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Renewing The Nuclear Past (Part 3)

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Indian Point Nuclear Station, as seen from the opposite side of the Hudson River. A spent fuel and other systems have leaked tritium and other radionuclides into the groundwater below.
Shawn Allee
Indian Point Nuclear Station, as seen from the opposite side of the Hudson River. A spent fuel and other systems have leaked tritium and other radionuclides into the groundwater below.

From The Environment Report

Producer: Shawn Allee

You might think a nuclear power station would have the tightest pipes imaginable to keep radioactive liquids from contaminating water underground. But the truth is, dozens of reactors have spouted leaks, and sometimes it took years to find them. Shawn Allee found one leak is raising questions about how nuclear power plants are regulated:

I meet anti-nuclear activist Susan Shapiro in some hills northwest of New York City. We drive where we can see the Indian Point nuclear power station across the Hudson River. Shapiro tells me it’s leaked radioactive water into the ground.

Shapiro: It's not contained and they know that. In fact, their answer was to let it leak into the groundwater. For years it might have been leaking. We know it’s been leaking for the last five, because that’s when we found it.

And for Shapiro, things get worse. We stop along the river.

Allee: What's the significance of this place?

Shapiro: This is where they're planning to put the 'desal' plant.

Allee: What kind of plant?

Shapiro: Desalination plant for...they want to take the Hudson River water which is a briny water and desalinate it and give it to Rockland County people as their drinking water.

The water plant and the nuclear power plant have been filing important paperwork about how they’d use the river they share.

Shapiro: Neither one refers to the other. The desal plant doesn’t mention Indian Point, and Indian Point doesn’t mention the desal plant. And we’re looking at can they not mention it?

I asked both the water company, United Water, and the U.S. Nuclear Regulatory Commission about this. The water plant’s application was made after the Indian Point leaks were well-known. But a spokesman says water tests show the Hudson’s water, before and after treatment, will be far below federal limits for pollutants, including radioactive ones from Indian Point.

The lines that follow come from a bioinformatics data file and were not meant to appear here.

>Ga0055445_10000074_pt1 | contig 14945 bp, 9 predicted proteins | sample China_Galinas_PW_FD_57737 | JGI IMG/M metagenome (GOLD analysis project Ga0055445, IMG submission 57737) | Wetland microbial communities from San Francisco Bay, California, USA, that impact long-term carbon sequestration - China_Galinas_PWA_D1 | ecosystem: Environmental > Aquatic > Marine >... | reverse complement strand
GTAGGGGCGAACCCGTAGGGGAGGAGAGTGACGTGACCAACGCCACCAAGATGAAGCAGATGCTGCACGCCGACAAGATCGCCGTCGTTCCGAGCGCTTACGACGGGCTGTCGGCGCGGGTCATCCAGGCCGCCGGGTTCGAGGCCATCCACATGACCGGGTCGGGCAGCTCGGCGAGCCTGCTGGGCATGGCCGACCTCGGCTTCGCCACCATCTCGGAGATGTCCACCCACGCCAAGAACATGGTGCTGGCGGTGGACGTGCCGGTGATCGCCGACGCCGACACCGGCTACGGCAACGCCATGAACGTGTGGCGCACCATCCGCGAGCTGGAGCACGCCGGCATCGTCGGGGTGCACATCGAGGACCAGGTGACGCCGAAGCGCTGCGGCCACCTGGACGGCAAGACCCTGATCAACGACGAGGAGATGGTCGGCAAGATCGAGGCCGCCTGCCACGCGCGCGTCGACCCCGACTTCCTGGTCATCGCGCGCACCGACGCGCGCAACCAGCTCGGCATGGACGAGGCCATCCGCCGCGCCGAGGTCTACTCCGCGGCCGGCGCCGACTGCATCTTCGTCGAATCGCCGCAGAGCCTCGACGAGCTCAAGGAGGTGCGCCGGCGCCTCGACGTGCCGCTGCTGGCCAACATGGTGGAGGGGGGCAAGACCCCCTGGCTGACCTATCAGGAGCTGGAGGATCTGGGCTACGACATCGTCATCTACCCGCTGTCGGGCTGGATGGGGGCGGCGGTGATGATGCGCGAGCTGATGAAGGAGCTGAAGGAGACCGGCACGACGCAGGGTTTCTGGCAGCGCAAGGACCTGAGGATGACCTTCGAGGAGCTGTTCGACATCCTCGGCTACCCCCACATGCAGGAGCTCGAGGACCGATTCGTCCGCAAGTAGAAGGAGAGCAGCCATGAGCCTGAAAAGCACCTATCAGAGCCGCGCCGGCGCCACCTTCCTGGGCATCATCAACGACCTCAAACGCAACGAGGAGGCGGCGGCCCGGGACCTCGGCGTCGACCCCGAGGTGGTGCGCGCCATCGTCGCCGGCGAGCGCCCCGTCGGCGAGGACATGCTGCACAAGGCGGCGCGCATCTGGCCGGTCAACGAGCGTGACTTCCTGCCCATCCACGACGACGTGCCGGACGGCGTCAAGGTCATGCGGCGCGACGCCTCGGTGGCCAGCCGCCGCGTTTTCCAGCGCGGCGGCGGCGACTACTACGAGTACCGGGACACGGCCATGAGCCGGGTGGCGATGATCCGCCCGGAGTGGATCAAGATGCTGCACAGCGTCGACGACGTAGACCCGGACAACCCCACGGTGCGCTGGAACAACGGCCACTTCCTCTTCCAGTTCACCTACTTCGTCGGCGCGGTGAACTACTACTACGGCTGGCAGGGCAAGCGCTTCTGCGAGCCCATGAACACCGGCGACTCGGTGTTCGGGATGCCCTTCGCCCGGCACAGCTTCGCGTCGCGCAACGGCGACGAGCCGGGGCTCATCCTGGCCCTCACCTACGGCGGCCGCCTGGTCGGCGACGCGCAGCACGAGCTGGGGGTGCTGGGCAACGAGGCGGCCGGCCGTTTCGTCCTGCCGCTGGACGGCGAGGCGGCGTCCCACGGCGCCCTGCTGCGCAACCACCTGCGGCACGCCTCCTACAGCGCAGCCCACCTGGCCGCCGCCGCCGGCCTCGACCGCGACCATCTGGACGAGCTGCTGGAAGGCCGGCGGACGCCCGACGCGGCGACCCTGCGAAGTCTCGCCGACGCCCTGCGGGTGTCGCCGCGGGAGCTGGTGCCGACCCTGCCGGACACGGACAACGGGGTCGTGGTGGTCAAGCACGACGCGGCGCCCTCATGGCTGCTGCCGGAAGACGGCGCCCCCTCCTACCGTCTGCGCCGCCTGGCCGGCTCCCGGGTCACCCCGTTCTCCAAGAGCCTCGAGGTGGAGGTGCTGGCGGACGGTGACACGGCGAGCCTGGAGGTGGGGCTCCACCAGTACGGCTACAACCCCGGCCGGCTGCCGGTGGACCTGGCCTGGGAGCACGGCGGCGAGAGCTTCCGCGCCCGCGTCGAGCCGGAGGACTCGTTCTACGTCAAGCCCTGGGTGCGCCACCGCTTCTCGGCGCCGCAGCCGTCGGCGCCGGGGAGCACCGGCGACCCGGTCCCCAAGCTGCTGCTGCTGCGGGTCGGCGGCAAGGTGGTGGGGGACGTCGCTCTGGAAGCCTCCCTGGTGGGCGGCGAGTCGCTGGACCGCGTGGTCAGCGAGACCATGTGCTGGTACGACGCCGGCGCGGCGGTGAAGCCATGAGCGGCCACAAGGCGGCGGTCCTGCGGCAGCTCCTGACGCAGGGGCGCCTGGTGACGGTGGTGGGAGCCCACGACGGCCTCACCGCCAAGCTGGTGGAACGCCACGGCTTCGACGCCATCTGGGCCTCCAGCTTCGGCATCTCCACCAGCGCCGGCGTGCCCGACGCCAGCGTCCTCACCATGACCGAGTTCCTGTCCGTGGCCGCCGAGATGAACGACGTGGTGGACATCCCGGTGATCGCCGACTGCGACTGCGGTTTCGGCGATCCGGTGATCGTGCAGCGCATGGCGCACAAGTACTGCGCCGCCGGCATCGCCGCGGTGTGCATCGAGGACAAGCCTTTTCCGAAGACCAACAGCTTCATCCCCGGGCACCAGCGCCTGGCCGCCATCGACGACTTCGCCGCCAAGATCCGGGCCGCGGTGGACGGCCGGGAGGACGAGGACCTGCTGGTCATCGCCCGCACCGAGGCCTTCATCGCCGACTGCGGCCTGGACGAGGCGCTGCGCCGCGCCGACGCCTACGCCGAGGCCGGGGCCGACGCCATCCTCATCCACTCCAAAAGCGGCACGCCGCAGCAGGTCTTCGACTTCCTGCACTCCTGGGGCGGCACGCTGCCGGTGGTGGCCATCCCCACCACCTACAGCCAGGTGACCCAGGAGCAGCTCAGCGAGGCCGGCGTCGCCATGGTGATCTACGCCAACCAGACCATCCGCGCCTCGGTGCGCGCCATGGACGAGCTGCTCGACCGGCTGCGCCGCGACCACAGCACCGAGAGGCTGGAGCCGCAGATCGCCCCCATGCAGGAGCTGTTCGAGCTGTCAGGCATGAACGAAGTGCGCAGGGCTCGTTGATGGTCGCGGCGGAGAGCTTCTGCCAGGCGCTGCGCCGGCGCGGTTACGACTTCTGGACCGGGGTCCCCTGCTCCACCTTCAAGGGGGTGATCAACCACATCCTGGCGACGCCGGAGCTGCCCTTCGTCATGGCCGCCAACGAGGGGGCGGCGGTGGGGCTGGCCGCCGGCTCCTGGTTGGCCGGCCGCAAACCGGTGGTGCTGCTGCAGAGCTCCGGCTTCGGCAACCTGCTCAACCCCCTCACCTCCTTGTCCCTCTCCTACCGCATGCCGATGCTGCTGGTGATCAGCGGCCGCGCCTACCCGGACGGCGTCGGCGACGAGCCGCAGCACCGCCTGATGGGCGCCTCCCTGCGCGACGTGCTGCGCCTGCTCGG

Things are complicated on the Indian Point side, though. To start, the Nuclear Regulatory Commission wants to make clear, people shouldn’t worry. Here’s NRC spokesman Scott Burnell.

Burnell: By virtue of the vast quantities of water traveling through the Hudson, any isotopes that would make it to the river would automatically be diluted to several orders of magnitude, meaning they would be incapable of posing any public health risk.

The NRC is reviewing Indian Point’s operations, because the plant wants to run an additional 20 years beyond its current license. The plant filed an environmental report to get permission. But that filing does not mention the desalination plant, even though these filings are supposed to mention drinking water facilities. The deputy head of the NRC’s re-licensing division says the agency’s "looking into that right now" – almost three years after the water company made its intentions clear.

Indian Point is just one nuclear plant that’s leaked radioactive water. At least 27 reactors have leaked. The NRC says "at least" 27 because the agency learns about leaks from companies that own nuclear power plants. In some cases they’re not found and reported for years. Burnell says these kinds of leaks pose little health threat, so his agency doesn’t demand inch-by-inch inspections of every pipe and drain.

Burnell: The issue there returns to the limits of the NRC's authority. We have the authority to ensure the plant is capable of shutting down safely. We do expect that the systems will remain whole and not leak. We do not, however, have the authority to enforce a standard that goes beyond what's necessary to safely shut down the plant.

To recap...the federal government wants to stop leaks, but it won’t step in unless there’s potential for a massive accident, health threat or exorbitant clean up costs when a plant closes.

As for the nuclear power industry? It says plant owners are trying to meet higher standards, but they’re self-imposed standards, and it doesn’t think regulators should change that. Here’s Ralph Andersen, with The Nuclear Energy Institute, a trade group.

Andersen: We've given it that enhanced priority, but to then say that the regulators should take that on, that's a whole different reach, in my mind.

So, the NRC says it’s not going to change its rules on leaks because it feels those rules are effective now.

For The Environment Report, I’m Shawn Allee.


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